After creating my first DVD, Gift Basket Basics (now part of the Welcome Package you order in the shop), the videographer took photos of the designs shown on the DVD.
He encouraged me to elevate a watercolored fabric I used in the DVD in back of the gift baskets.
I agreed. After all, he was the videographer, the all-knowing person who knew the basics of taking good sales photos – right?
Once I received the photos, I saw the horror of my decision. You can see the result in the above picture.
The watercolor background clashes horribly with the gift basket designs. It’s distracting and does everything to keep my gift baskets in my hands rather than sell anything.
What a lesson. Thank goodness I didn’t pay a separate fee for those pictures.
Eight tips for best results
Look at any well-known gift basket seller’s website, and you will see the basics for picture taking. You don’t even have to visit the well-known sellers. Search for “gift baskets,” and you’ll find plenty of websites that display designs clearly.
Here’s how to create great photos.
1. Your cellphone camera is great for capturing pictures, and so is a basic handheld camera.
2. Be sure to attach your camera onto a tripod for stability while taking pictures.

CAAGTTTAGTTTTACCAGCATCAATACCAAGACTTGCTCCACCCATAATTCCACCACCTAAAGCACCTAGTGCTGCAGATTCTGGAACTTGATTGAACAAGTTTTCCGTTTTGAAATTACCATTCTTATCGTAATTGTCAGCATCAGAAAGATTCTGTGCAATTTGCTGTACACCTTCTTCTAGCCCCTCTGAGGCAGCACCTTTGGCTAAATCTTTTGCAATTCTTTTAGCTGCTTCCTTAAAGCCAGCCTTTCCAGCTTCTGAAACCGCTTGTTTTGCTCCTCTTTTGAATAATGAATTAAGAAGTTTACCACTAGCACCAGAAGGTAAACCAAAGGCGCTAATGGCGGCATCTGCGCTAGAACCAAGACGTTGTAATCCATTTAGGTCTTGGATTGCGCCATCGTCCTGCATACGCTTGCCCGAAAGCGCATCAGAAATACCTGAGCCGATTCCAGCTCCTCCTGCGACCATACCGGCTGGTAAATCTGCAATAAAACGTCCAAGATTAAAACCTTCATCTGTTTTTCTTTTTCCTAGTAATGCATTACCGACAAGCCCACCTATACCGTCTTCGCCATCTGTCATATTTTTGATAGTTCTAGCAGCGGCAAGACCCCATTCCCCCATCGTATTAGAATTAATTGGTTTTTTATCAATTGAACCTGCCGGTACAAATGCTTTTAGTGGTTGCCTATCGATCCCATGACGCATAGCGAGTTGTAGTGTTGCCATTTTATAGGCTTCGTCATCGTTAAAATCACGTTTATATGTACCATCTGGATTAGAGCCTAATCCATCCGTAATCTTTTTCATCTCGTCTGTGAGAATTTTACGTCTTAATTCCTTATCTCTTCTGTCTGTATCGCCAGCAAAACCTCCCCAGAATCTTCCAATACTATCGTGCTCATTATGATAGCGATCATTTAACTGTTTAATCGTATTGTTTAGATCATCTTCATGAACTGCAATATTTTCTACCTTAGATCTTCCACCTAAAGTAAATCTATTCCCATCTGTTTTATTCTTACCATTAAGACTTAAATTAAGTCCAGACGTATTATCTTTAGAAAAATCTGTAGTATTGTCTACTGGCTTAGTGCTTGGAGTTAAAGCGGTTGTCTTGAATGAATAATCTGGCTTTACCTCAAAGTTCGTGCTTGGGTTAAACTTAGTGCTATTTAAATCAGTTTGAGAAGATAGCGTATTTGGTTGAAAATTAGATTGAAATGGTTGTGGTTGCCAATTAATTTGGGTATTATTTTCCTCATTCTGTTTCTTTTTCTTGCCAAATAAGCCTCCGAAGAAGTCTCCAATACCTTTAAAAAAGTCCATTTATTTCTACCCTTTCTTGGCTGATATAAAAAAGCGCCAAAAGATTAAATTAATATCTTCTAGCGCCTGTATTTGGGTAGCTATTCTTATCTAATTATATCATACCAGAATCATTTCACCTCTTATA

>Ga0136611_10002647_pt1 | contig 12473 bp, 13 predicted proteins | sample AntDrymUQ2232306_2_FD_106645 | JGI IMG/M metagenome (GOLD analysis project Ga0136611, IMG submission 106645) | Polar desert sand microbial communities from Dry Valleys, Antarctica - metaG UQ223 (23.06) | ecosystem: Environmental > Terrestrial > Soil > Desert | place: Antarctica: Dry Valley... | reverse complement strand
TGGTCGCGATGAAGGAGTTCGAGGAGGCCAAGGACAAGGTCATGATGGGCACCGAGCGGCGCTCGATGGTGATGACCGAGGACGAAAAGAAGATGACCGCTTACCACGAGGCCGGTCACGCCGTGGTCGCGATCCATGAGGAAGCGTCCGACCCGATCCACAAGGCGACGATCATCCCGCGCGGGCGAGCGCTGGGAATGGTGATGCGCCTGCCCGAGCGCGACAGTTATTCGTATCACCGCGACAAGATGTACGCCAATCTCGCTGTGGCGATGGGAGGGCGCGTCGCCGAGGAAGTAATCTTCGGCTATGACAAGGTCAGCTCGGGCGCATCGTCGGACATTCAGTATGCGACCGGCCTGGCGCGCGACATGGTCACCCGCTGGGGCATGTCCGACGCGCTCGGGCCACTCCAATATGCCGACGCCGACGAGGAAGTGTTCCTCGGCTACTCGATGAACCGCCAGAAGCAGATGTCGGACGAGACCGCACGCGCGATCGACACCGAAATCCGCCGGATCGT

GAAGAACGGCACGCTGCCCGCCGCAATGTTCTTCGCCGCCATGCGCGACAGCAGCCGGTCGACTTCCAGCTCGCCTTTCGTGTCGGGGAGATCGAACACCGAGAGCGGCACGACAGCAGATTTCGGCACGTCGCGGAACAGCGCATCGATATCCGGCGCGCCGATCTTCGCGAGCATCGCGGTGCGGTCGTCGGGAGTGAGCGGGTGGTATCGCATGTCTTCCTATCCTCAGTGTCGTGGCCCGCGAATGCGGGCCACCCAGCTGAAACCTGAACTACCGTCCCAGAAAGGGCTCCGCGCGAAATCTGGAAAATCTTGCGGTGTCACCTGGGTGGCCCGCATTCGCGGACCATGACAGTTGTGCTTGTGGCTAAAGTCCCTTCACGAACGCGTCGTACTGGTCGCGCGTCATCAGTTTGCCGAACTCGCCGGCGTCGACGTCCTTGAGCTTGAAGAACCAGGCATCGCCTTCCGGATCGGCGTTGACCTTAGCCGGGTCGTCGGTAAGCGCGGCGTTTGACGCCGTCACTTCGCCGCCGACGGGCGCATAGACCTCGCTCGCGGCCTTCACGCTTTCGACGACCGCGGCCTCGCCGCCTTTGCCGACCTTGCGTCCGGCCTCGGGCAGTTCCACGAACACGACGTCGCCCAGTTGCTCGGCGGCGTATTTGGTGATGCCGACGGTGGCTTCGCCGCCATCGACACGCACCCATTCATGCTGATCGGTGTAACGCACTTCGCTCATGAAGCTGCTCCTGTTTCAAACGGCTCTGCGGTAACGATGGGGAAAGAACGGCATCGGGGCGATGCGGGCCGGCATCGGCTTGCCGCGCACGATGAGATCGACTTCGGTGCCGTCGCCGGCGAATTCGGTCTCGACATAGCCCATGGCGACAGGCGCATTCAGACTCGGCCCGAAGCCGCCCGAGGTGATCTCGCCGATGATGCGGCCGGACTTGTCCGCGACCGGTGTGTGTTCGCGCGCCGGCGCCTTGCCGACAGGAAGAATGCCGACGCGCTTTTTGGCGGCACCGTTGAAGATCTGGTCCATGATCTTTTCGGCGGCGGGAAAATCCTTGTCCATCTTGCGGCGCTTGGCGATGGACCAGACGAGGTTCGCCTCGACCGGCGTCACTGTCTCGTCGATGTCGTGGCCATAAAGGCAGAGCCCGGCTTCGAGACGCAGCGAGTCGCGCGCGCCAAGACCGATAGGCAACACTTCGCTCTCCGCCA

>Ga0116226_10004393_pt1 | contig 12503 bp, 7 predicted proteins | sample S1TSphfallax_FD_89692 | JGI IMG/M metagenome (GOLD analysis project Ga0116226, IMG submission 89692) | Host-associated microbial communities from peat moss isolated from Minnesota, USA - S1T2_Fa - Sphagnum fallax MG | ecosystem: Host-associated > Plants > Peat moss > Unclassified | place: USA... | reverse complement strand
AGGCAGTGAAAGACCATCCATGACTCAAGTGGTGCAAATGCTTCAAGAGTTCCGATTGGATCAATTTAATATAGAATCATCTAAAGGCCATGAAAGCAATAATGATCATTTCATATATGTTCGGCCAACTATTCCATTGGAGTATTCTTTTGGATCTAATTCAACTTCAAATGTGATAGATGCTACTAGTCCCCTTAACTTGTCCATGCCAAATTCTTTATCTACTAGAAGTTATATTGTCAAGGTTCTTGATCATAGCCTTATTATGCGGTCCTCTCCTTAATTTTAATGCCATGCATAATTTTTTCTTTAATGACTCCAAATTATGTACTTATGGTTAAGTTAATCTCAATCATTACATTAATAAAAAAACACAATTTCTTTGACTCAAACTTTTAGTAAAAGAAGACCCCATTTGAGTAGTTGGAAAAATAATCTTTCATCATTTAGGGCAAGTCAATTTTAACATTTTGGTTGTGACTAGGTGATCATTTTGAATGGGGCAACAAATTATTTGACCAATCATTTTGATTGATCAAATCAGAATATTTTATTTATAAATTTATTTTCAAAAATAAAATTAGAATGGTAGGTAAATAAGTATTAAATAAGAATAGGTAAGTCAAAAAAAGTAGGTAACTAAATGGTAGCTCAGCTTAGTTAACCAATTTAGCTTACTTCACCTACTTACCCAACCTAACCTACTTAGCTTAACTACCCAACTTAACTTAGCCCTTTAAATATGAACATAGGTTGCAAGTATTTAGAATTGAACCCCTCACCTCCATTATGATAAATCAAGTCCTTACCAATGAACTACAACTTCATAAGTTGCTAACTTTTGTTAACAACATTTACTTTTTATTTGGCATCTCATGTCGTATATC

3. Find an area with sunlight, lamplight, or similar lighting in your studio or elsewhere.
4. Make sure your lighting does not include shadows. If it does, position your designs so shadows are removed.
5. Add a white backdrop that surrounds your designs in back, beneath, and on the sides. Cream and eggshell colors are fine, too.
6. Snap more than one photo. Capture the picture from the front at different angles so you choose the best one.
7. Store your photos properly through files in your computer’s Pictures folder and also through a cloud-based backup.
8. Write down all of the equipment and supplies needed, and take a picture of the setup so you don’t forget how it’s done.
Learn and get better in time
Years ago, before digital cameras and the Internet were available, gift basket designers would send pictures by mail to prospects so they’d see our expert workmanship.
You had to send pictures you could afford to not get back because they weren’t always returned. If you remember those days, you are truly an expert today.
I look at the above picture and others still in my file and chuckle as I remember the past. Thankfully, I only used one of the pictures on a VHS box when that version was popular.
My hope is that this experience will cut your photo-taking time in half. Yes, there will be time expended on this part of gift baskets, and perhaps you’ll spend money, too, if hiring a professional photographer.
Don’t let this part of the gift basket business stop you from the promotions your designs deserve. No Excuse for Not Taking Pictures expands your education on this topic, and there’s an additional article link included in that story.
What is your biggest dilemma in capturing gift basket photos?